Actor Judy Norton, who played Mary Ellen Walton on “The Waltons” is bringing fans behind the scenes once again in the latest episode of her video series. This episode is unique in that it combines two of Norton’s regular segments: “Ask Judy” and “Behind-the-Scenes.” So, not only does Norton answer fan questions during the episode, but she also reveals behind-the-scenes details about “The Waltons.”
To start, Norton talked about a day in the life of an actor on “The Waltons” set, from start to finish.
“A day on the set varied in many ways,” said Norton.”Were we shooting outside, were we shooting inside? That would affect the time everyone was called in.”
Norton said that there were different things to consider when filming outside, such as how many hours of daylight the cast and crew had to capture all the scenes they needed. She also revealed that the show did not film on weekends, so the crew had to navigate around that schedule as well. Norton said that it took six and a half days to film one episode. She added that the crew usually tried to film all the outdoor scenes first, then they finished with the indoor scenes.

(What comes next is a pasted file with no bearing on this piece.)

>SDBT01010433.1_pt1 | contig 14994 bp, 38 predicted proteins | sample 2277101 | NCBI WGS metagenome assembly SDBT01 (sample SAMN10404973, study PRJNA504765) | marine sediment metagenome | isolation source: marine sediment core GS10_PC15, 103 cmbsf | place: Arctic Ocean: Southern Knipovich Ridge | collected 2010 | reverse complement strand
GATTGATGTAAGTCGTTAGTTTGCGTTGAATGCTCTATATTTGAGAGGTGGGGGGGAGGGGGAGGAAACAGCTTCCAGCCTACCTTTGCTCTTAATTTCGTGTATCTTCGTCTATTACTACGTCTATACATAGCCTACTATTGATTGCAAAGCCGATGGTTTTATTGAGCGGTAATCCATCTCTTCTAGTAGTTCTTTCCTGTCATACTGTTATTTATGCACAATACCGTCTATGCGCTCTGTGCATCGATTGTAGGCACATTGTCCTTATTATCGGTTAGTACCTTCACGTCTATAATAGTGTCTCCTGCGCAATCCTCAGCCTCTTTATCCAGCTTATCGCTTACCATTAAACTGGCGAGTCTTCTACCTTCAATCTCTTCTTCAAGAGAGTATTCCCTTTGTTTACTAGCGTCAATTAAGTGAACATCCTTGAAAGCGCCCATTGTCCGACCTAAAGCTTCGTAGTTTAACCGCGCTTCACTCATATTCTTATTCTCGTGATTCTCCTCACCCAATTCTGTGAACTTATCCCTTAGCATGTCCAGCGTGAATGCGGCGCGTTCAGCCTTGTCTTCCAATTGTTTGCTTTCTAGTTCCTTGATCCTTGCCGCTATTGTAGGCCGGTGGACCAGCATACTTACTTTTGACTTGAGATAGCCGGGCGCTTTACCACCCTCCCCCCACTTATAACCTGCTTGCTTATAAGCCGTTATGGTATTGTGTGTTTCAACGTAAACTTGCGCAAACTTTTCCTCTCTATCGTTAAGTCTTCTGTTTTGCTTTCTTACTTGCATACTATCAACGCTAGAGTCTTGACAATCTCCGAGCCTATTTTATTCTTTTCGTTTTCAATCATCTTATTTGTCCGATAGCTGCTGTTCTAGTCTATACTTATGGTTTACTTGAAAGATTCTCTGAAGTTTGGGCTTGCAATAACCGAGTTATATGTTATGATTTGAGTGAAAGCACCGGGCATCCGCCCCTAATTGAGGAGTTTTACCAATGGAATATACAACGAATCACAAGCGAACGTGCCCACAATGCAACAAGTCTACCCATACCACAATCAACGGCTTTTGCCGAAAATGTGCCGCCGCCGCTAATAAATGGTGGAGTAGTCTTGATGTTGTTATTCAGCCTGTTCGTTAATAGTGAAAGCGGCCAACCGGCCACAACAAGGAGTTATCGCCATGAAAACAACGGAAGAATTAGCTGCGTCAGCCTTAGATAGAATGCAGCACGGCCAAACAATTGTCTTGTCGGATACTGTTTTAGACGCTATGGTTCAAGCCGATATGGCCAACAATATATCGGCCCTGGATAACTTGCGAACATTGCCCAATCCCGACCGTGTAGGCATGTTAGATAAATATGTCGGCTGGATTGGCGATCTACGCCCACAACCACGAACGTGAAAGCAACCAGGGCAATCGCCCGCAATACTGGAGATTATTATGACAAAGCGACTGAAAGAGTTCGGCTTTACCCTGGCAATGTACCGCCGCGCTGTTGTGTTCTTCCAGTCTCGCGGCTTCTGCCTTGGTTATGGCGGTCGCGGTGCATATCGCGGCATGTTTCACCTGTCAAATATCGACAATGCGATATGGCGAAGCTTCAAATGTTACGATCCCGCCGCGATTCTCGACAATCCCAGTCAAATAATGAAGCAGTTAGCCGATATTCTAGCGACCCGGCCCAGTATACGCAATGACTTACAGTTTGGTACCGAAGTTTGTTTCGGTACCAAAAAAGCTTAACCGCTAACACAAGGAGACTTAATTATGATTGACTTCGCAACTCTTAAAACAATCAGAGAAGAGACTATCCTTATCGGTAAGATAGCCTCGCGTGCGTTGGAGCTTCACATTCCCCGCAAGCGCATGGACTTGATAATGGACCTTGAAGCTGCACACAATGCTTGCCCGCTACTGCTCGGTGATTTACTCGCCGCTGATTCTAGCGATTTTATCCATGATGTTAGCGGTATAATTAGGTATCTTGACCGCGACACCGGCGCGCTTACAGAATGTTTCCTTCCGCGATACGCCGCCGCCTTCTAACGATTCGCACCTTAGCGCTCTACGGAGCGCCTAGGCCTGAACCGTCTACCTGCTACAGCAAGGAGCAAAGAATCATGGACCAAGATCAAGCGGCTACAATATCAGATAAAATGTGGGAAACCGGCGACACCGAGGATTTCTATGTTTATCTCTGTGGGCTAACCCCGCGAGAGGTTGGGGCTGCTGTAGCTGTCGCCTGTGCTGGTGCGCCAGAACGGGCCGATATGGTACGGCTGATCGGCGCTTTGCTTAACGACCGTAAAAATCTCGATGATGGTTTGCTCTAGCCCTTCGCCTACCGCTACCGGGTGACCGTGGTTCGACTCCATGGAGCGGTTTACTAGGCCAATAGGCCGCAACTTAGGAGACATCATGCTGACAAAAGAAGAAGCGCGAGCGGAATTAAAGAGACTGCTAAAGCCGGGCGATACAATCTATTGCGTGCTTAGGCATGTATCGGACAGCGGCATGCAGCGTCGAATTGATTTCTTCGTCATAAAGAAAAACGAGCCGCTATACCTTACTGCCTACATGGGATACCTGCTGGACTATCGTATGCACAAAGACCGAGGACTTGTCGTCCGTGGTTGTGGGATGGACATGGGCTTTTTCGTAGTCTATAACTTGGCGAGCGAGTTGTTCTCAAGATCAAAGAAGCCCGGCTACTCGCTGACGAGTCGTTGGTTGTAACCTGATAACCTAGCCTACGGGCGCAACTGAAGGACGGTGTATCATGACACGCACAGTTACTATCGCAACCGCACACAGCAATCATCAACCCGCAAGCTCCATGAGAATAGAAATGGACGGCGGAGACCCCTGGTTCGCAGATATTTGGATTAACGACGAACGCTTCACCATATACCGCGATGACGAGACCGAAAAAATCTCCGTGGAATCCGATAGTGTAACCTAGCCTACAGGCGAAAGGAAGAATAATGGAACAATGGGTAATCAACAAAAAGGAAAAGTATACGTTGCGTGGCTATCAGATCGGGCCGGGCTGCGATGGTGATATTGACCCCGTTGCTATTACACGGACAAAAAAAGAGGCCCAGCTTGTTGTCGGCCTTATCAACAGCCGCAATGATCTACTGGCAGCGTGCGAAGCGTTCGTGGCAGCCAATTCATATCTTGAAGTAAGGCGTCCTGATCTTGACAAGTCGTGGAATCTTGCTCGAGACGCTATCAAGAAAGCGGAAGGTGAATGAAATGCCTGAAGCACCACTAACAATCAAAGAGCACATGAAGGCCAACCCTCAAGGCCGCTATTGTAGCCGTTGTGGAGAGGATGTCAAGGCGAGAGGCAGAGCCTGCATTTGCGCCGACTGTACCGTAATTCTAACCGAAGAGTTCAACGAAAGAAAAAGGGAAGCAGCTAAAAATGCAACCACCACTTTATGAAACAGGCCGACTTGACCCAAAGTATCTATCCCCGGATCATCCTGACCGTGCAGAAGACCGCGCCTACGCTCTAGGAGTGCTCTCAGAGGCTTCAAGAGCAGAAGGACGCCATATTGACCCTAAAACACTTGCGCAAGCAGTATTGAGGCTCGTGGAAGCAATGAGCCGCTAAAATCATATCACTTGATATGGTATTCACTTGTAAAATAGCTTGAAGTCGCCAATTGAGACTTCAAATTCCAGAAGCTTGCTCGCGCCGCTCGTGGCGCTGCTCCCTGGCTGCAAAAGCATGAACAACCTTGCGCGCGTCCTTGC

“So they would oftentimes want to get the outside things shot first,” said Norton. “So that they had that as a backup to go inside if it was not good weather to shoot outside.”
How Did The Cast Prepare For An Episode Of ‘The Waltons’?
Norton said that “The Waltons” cast and crew usually started filming around 8:30 am. So, each actor’s call time depended on how long it would take to do hair and makeup and whether or not they were in the first scene.
“That would depend, of course, on who is in the first scene. Let’s say everyone is in the first scene, they would stagger it. Because we had a hair person, a makeup person,” said Norton. “…So, you would arrive, you would check in with the assistant director. And then you’d be sent to hair and makeup.”
Once everyone was in their costumes with their hair and makeup done, Norton said that the assistant director would call all the actors to the set for rehearsal.
“So we would go into the set and…the director would walk us through the scenes and the places he wanted us. We would run through the scene and deal with any particular questions, issues, problems that may be there,” said Norton. “Once they felt they had enough to set the camera and do all the lighting, they’d send the actors back while they finished getting ready.”
So, all of that, and they haven’t even started filming an episode of “The Waltons” yet!?
“When camera and lights and everything were ready, the assistant director would call everyone back in. We would have final rehearsals,” continued Norton. “When all of that was ready to go, we would shoot it.”